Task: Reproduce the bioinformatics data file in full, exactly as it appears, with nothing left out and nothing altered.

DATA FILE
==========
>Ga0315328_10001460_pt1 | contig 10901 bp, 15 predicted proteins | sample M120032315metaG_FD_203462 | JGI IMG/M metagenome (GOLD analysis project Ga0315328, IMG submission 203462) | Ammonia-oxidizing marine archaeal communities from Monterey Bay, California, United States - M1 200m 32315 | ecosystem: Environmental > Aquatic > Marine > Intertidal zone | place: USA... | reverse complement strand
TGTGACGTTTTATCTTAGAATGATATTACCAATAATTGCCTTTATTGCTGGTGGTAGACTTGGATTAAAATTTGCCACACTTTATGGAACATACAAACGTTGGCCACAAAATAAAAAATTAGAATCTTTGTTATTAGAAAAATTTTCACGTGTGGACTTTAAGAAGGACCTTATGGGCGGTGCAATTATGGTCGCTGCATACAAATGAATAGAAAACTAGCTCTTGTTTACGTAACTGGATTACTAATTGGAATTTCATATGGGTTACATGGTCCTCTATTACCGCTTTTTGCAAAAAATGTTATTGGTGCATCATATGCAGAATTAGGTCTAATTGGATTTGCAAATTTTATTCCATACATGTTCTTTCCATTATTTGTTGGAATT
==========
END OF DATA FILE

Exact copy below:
>Ga0315328_10001460_pt1 | contig 10901 bp, 15 predicted proteins | sample M120032315metaG_FD_203462 | JGI IMG/M metagenome (GOLD analysis project Ga0315328, IMG submission 203462) | Ammonia-oxidizing marine archaeal communities from Monterey Bay, California, United States - M1 200m 32315 | ecosystem: Environmental > Aquatic > Marine > Intertidal zone | place: USA... | reverse complement strand
TGTGACGTTTTATCTTAGAATGATATTACCAATAATTGCCTTTATTGCTGGTGGTAGACTTGGATTAAAATTTGCCACACTTTATGGAACATACAAACGTTGGCCACAAAATAAAAAATTAGAATCTTTGTTATTAGAAAAATTTTCACGTGTGGACTTTAAGAAGGACCTTATGGGCGGTGCAATTATGGTCGCTGCATACAAATGAATAGAAAACTAGCTCTTGTTTACGTAACTGGATTACTAATTGGAATTTCATATGGGTTACATGGTCCTCTATTACCGCTTTTTGCAAAAAATGTTATTGGTGCATCATATGCAGAATTAGGTCTAATTGGATTTGCAAATTTTATTCCATACATGTTCTTTCCATTATTTGTTGGAATT